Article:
The

Mick

Sinclair

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Christopher Andrew

October

1985

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feature

 
 
THE BRITISH secret intelligence service does not exist and none of its operations have ever taken place – this has been the gist of government policy over the years in regard to its covert agencies, chiefly MI5 (domestic subversion) and MI6 (overseas intelligence).

Doctor Christopher Andrew, a fellow and senior tutor in history at Corpus Christi college, Cambridge, has written a book – a big book – called Secret Service: the Making of the British Intelligence Community.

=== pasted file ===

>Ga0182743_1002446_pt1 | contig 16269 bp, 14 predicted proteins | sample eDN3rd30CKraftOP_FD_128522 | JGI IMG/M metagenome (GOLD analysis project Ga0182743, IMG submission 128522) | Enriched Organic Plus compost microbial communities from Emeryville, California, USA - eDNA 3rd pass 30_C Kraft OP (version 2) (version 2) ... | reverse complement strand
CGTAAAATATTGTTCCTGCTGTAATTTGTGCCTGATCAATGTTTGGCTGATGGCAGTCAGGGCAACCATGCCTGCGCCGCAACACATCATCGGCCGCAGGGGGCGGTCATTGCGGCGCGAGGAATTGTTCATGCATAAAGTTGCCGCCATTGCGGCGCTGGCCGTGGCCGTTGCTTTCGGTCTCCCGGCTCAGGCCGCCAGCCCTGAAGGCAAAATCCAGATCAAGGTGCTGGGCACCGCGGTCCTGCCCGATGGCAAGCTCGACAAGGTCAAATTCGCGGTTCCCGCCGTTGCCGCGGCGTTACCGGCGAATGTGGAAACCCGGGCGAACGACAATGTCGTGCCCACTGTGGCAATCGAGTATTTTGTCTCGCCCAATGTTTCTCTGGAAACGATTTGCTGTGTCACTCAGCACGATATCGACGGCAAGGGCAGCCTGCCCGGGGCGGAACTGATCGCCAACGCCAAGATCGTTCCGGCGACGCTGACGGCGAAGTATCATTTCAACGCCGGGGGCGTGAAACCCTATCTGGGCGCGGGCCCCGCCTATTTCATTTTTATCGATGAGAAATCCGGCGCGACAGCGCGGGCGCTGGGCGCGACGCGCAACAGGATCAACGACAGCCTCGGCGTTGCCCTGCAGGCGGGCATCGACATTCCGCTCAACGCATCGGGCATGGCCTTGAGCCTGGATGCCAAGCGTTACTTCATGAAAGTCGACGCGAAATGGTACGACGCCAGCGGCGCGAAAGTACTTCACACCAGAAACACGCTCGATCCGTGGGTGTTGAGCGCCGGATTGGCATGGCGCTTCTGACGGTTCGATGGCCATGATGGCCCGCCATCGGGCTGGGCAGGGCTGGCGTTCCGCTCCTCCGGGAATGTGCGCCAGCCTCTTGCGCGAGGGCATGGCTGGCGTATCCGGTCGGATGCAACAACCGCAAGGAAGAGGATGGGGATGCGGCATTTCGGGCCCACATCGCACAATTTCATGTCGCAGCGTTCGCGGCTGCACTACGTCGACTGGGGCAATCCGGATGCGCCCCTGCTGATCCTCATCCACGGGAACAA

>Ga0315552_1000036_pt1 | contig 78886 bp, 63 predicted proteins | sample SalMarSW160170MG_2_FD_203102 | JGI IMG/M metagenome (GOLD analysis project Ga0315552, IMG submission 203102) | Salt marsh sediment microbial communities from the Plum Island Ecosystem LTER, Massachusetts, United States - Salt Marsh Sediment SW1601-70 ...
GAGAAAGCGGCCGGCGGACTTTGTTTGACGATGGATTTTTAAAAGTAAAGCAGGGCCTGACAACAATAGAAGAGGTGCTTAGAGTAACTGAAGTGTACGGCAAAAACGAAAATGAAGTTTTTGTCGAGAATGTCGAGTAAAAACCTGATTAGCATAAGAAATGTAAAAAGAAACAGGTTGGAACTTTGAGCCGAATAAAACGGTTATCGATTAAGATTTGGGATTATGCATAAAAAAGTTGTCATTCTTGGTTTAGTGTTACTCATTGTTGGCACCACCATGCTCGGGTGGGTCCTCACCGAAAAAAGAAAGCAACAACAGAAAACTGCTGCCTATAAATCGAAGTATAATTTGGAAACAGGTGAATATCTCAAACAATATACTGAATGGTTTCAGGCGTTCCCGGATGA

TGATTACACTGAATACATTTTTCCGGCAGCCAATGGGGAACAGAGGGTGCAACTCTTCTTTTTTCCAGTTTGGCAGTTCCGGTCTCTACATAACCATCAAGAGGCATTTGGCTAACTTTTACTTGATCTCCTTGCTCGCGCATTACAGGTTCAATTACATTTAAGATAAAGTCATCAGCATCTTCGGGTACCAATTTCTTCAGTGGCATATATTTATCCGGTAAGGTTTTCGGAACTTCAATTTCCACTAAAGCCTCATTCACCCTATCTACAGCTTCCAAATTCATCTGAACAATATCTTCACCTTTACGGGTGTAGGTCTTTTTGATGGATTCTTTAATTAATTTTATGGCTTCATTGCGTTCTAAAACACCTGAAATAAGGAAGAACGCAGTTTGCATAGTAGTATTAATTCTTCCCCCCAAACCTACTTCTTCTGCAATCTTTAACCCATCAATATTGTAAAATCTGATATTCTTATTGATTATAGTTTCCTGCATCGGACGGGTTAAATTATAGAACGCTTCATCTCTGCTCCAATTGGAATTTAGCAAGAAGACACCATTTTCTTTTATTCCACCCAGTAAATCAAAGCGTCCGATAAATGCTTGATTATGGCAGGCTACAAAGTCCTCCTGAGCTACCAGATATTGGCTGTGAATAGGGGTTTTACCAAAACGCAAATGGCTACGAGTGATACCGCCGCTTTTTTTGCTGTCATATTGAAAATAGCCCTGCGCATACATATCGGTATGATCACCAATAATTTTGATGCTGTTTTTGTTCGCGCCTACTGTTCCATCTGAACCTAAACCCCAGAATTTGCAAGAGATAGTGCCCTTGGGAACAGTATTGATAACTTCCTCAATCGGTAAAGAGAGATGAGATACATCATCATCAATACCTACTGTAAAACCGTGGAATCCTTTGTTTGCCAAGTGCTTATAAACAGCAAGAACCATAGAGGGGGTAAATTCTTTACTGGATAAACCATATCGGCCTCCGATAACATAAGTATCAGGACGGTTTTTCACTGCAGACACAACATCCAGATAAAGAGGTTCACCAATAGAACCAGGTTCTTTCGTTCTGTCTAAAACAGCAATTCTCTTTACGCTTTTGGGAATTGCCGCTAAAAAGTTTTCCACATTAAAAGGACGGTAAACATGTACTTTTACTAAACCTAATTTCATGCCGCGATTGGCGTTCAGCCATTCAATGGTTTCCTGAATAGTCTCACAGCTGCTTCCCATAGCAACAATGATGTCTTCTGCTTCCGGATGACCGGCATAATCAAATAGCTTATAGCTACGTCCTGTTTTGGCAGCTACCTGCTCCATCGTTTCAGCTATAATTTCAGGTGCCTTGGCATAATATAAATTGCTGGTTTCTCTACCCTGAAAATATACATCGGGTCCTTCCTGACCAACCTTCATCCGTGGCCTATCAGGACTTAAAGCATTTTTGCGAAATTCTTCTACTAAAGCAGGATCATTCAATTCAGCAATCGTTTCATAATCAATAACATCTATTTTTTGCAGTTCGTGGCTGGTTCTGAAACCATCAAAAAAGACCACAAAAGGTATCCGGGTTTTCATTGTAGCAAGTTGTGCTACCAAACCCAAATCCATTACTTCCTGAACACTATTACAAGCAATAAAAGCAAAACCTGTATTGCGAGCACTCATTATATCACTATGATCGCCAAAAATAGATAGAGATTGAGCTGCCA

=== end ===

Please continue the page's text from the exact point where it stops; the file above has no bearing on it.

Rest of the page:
It is the first scholarly study of the subject. Previously the feeling among historians was that the topic was far too shrouded in mystery (and thus myth) to be studied. And that the popular image of the James Bond-type secret agent and/or the startling revelation school of journalism augured badly for a serious and non-sensational approach.

In his room at Corpus (with the sun shining over the quad and the distant cries of "Howzaat" being carried on a light breeze from Fenners, etc.) Doctor Andrew told me:

To continue reading this article and to discover many more (over 140,000 words-worth!), purchase Mick Sinclair’s Adjusting the Stars: Music journalism from post-punk London. 

 

 

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